A COLLECTION OF STORIES ABOUT PEOPLE AND LIFE EXPERIENCES
A COLLECTION OF STORIES ABOUT PEOPLE AND LIFE EXPERIENCES
It was a volatile mix – black protesters, aggressive white crowds, helmeted police, looting, arson and soldiers in the streets.
And what made the sights and sounds most alarming was that I was in northern states, not “the Deep South.” At one point, while I was nearby, I heard Martin Luther King Jr. say, “I’ve never seen such hatred – not in Mississippi or in Alabama – as I’ve seen here.”
That was some six decades ago, when I was woefully uninformed about racism in my country. The experiences left enduring impressions, and memories come back occasionally.
Outskirts of Chicago – 1966
Cicero looked so harmless on the surface, with large street signs hailing it as “The Best Town in America.”
Seeing it for the first time, I was struck by the well-kept homes with manicured lawns and the many modest retail shops lining main streets of the community. With 70,000 residents, it was a solid suburb of Chicago, just seven miles away.
But, as the old saying goes, looks can be deceiving.
I knew the place claiming to be the nation’s “best town” was full of racism. Almost everyone was white and wanted no black people to live there.
Cicero also was known for violence – racial and criminal. When a black couple rented an apartment in the 1950s, it triggered enough white outrage for a 3-day riot and the Illinois National Guard was called in to restore peace.
And in the 1920s, the notorious gangster Al “Scarface” Capone made Cicero the headquarters for his infamous crime syndicate.
In 1966, the gangsters were long gone, but racism wasn’t.
In May, some white teens wielding a baseball bat attacked a black college student at a bus stop. He died three days later.
So in early September, when I worked as a part-time reporter, I was sent to Cicero because racial violence seemed likely again.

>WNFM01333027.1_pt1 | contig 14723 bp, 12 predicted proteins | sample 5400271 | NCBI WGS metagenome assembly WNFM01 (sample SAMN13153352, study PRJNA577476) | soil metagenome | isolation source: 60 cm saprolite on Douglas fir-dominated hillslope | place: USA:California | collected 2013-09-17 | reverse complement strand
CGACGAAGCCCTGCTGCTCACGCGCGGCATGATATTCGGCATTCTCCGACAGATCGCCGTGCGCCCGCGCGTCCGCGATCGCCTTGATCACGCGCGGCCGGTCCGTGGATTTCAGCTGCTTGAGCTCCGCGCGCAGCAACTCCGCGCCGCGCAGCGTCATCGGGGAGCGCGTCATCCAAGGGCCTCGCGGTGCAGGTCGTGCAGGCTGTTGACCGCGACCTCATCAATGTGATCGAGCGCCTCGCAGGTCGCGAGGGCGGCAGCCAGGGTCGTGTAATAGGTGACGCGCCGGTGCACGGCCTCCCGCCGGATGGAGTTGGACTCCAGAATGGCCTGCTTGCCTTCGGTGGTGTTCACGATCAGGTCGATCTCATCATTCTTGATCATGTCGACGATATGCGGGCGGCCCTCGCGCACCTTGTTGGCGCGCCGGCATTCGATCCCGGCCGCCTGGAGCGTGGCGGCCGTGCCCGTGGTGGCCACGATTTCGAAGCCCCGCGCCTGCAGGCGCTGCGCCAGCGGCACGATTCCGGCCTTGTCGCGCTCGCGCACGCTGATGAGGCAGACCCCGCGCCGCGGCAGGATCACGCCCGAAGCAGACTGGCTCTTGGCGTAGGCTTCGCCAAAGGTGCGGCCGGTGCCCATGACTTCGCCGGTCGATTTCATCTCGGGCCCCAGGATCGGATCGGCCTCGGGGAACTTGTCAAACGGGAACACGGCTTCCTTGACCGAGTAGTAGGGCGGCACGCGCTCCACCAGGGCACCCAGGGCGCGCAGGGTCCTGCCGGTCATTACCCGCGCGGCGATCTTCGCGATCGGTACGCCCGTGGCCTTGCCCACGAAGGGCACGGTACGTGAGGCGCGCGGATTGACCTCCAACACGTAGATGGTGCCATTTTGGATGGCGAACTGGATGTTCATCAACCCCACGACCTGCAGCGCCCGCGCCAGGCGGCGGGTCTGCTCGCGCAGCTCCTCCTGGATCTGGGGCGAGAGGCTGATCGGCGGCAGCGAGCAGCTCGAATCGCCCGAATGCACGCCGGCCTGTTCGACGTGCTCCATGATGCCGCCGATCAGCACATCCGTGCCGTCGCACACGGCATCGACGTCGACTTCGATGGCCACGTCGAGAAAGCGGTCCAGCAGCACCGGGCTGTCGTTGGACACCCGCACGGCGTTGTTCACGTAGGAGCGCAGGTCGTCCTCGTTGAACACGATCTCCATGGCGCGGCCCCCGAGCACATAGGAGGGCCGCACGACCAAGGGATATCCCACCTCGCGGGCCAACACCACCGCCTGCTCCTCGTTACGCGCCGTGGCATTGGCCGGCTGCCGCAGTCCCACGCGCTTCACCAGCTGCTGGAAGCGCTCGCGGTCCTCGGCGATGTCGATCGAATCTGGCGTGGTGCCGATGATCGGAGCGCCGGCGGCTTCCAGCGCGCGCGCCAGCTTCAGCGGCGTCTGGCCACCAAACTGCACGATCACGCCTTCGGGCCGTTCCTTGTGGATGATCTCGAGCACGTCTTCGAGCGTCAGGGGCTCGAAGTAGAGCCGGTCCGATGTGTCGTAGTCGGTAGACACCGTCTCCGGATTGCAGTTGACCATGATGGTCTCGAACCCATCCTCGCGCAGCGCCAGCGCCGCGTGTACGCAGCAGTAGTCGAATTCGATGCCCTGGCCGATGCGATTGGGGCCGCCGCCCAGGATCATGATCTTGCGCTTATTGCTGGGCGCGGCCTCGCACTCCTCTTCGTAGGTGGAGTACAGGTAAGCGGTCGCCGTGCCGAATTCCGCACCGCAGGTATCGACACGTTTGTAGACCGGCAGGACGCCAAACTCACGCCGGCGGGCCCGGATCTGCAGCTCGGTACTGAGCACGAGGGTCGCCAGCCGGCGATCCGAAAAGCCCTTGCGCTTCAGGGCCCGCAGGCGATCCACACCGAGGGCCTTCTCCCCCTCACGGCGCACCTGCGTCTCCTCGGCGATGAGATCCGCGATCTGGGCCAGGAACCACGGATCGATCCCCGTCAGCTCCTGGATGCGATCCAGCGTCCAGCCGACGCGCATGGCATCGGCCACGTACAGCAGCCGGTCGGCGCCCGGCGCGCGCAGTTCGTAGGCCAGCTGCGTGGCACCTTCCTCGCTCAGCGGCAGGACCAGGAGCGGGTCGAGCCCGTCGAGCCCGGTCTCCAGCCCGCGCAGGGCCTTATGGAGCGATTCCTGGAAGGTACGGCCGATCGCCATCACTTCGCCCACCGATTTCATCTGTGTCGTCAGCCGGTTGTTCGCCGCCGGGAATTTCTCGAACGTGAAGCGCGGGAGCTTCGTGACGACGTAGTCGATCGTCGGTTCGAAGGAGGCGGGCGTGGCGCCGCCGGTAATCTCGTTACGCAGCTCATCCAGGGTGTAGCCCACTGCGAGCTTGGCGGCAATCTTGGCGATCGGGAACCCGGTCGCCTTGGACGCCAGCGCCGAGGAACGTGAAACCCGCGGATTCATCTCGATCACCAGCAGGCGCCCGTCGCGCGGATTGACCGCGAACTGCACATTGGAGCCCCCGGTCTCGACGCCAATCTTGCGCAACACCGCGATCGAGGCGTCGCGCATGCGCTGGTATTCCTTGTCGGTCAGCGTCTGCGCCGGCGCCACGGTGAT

About 250 civil rights activists, predominantly black followers of Martin Luther King, were about to march in Cicero to protest discrimination in housing sales and rentals there – a practice well known in real estate and political circles..
Waiting for them were about 1,000 hostile white residents.
Standing by were dozens of riot-trained police officers and about 2,000 Illinois National Guard troops with rifles. Hovering overhead were half-a-dozen helicopters.
A worried county sheriff had asked for a cancellation of the demonstration, but was rebuffed.
I stayed close to the marchers as they walked slowly on a two-mile route while hecklers on the other side of police lines shouted threats, taunts of “nigger” or other insults. But after two hours, there still was no violence, and I heard one cop tell another, “well, it hasn’t been that bad.”
Moments later, a bottle came flying and hit a marcher. Then there was a fusillade of more bottles, rocks and firecrackers.
Police officers waded into the crowd, swinging their nightsticks. Women ran screaming. Some men stood their ground, flinging whatever was left in their pockets. The conflict continued until the police fired a blast of gunshots into the air.
Like many other people, I wasn’t too surprised by the Cicero meltdown. Before that, I’d seen “open housing “ protests by King and his “Chicago Freedom Movement” in nearby towns such as Marquette Park, Belmont-Cragin and Chicago Lawn.
They all were similar in some respects. Most residents were Roman Catholic of European descent and many of the men were steel and iron workers or were employed at small businesses in the area.